May 13, 2015

Zimmerman's Battle With The School Administration

While twelve people battle to get, or stay on, the Allentown School Board, Director David Zimmerman, who isn't up for re-election this term, battles within the school administration. Zimmerman is a statistician and numbers guy, who doesn't abide by the Administrations use of arbitrary figures. Originally disturbed by discrepancies between the preliminary and adopted budget, his frustrations have only grown with the administration's dismissive attitude toward his inquires. He actually filed a Right To Know request with the district, which was denied. In addition to his concerns about the budget, whose fund balance has fluctuated as much as $12 million under different reports, he wants solid revenue projections from redeveloped NIZ parcels. He cannot in good conscience approach a tax increase without knowing how much money is on hand, or how much increased property tax revenue The Pawlowski and Reilly Company Renaissance, is actually producing.

  My concern over these issues arises out of my interpretation of the responsibility imposed upon me by my elected position to fairly and accurately represent the interests of the tax payers and students of the ASD.
David Zimmerman
Allentown School Board


Anonymous said...

Only when Zimmerman's own son was bullied at Allen did he start "battling." Before that, he was in ASD superintendent Russ Mayo's back pocket like all the other board members are. His "battle" is personal and self-centered, it's not about all the students nor the taxpayers. He needs to go next election.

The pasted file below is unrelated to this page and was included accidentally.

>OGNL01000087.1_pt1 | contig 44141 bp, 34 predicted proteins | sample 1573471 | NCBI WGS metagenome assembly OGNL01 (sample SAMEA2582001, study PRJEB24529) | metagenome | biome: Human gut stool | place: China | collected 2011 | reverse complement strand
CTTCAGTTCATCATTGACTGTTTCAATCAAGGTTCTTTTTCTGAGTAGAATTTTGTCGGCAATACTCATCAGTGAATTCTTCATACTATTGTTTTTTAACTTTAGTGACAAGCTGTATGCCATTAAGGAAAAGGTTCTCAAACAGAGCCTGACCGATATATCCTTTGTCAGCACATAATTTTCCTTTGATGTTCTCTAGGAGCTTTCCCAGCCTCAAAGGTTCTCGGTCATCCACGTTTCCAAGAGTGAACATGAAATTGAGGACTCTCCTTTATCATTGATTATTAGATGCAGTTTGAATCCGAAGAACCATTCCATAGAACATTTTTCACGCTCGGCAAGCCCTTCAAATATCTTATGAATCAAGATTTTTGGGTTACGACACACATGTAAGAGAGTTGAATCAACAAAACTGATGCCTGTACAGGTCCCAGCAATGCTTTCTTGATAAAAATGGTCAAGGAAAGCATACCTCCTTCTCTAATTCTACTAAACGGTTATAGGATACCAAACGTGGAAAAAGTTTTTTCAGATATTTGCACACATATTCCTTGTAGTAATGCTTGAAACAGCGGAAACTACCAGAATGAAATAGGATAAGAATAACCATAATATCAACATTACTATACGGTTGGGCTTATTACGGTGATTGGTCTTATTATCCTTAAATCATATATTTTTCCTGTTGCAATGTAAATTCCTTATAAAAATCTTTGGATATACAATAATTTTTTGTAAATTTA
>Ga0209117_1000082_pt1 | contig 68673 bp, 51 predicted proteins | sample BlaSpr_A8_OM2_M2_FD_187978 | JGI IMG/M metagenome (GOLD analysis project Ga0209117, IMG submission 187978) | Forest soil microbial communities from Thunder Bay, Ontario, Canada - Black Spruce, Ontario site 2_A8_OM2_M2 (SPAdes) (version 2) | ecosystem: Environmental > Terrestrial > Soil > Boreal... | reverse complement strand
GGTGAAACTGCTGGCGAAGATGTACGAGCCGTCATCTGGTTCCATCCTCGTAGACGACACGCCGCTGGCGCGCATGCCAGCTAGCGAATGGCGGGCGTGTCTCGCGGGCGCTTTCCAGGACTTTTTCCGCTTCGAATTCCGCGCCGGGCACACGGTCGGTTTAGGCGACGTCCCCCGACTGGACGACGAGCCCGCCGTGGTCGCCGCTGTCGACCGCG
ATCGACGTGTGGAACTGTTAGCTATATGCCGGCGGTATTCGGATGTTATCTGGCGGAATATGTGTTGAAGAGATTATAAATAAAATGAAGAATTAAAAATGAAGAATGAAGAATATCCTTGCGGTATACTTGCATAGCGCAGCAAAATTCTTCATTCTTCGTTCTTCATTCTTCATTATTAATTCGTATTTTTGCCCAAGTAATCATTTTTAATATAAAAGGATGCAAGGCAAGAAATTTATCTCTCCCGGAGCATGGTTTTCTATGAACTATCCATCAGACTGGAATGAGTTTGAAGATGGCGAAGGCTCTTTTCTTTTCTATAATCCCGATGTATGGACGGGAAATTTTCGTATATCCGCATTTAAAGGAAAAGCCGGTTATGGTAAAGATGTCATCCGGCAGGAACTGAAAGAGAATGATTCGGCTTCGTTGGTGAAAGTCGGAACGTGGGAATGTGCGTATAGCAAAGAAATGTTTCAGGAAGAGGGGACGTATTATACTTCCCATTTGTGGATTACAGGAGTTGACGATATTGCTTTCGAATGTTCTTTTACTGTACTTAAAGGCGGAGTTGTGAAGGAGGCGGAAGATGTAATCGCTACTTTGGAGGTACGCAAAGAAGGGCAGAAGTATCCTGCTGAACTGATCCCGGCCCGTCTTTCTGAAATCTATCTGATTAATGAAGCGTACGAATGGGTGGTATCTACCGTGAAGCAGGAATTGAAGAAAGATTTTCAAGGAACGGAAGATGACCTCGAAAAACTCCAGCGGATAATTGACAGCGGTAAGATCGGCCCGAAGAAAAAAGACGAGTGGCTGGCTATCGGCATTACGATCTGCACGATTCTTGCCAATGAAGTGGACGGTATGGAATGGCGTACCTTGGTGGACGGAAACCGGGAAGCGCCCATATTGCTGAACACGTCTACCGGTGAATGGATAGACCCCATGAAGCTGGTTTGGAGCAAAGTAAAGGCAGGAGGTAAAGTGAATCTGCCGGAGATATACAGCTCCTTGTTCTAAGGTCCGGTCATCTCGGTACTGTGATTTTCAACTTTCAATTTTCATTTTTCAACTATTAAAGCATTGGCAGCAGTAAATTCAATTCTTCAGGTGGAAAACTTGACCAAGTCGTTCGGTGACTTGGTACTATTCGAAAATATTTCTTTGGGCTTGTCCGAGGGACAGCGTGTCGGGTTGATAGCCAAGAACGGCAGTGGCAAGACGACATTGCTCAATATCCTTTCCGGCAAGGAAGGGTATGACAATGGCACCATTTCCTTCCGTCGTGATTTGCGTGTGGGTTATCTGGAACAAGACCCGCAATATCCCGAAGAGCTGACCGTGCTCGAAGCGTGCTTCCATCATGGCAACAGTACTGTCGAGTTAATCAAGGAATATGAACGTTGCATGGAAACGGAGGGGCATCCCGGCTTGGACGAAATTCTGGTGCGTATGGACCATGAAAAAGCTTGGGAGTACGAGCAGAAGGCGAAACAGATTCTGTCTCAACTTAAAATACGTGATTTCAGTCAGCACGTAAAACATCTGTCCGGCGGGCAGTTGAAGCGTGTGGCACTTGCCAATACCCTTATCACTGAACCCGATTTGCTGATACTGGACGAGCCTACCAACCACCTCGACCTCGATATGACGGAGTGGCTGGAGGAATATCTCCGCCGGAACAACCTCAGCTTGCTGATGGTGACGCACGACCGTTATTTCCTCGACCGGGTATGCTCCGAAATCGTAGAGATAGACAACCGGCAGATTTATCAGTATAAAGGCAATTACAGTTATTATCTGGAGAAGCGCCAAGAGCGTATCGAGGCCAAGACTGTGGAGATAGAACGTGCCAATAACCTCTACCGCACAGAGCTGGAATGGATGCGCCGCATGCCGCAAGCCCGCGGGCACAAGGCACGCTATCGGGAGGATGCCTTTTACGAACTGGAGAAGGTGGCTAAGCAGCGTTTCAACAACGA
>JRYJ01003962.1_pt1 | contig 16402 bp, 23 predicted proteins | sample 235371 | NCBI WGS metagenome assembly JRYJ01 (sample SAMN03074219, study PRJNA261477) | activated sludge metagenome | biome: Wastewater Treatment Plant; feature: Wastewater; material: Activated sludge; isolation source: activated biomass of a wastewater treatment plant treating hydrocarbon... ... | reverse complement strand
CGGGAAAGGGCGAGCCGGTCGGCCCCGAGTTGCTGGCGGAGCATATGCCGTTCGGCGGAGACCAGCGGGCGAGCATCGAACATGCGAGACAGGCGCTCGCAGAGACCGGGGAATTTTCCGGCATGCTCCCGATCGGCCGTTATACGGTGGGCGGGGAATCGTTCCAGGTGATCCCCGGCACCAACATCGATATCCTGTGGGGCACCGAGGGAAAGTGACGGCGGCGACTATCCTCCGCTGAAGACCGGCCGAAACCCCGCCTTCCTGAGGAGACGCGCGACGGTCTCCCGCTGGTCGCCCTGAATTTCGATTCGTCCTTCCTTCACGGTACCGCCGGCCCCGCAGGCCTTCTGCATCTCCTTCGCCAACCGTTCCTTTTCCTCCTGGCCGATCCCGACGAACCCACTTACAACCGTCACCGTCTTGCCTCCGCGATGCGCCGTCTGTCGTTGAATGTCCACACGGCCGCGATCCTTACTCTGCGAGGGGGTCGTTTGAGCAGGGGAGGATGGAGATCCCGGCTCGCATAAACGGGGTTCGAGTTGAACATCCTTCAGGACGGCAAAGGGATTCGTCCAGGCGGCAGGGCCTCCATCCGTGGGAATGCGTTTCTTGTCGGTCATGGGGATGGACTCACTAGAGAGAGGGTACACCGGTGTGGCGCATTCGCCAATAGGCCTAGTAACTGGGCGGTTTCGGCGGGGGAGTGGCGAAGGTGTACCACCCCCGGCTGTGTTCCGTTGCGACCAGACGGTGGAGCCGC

michael molovinsky said...

mentor @6:45, i didn't print your comment yesterday that mike welsh needs to go next election. i suppose you only want board members that are in pawlowski's back pocket. what could be better for the taxpayer's than a board member skeptical of the school administration, regardless of what motivated him? your answer won't be published

Anonymous said...

The issues with my son have been taken care of to my satisfaction through work with the district attorney and the police department.

Perhaps it was this event that opened my eyes to the realities of how issues had been dealt with and still are dealt with in the ASD. Denial is the word that comes to mind.

I have heard this refrain before. Perhaps this is why one of my fellow board members accuses me of grandstanding when I bring up financial issues.

As to re-election, I look forward to the end of my term. I will not run again.

Why don't you take my place. Or truth be told, if you said who you are you most probably would not be elected.

David Fehr Zimmerman